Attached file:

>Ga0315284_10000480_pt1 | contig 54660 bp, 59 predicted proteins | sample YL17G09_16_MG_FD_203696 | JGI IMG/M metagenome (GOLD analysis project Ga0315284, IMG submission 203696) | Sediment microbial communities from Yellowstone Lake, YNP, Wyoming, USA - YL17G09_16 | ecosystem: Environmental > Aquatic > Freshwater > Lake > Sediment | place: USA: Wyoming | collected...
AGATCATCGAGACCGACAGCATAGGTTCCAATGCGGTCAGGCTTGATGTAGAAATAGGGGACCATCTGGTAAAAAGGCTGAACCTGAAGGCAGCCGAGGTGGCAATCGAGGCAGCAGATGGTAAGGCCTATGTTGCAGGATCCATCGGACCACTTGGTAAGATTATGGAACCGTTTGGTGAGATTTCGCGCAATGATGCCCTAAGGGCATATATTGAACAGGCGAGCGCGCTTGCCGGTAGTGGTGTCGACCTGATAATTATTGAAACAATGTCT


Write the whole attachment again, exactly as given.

>Ga0315284_10000480_pt1 | contig 54660 bp, 59 predicted proteins | sample YL17G09_16_MG_FD_203696 | JGI IMG/M metagenome (GOLD analysis project Ga0315284, IMG submission 203696) | Sediment microbial communities from Yellowstone Lake, YNP, Wyoming, USA - YL17G09_16 | ecosystem: Environmental > Aquatic > Freshwater > Lake > Sediment | place: USA: Wyoming | collected...
AGATCATCGAGACCGACAGCATAGGTTCCAATGCGGTCAGGCTTGATGTAGAAATAGGGGACCATCTGGTAAAAAGGCTGAACCTGAAGGCAGCCGAGGTGGCAATCGAGGCAGCAGATGGTAAGGCCTATGTTGCAGGATCCATCGGACCACTTGGTAAGATTATGGAACCGTTTGGTGAGATTTCGCGCAATGATGCCCTAAGGGCATATATTGAACAGGCGAGCGCGCTTGCCGGTAGTGGTGTCGACCTGATAATTATTGAAACAATGTCT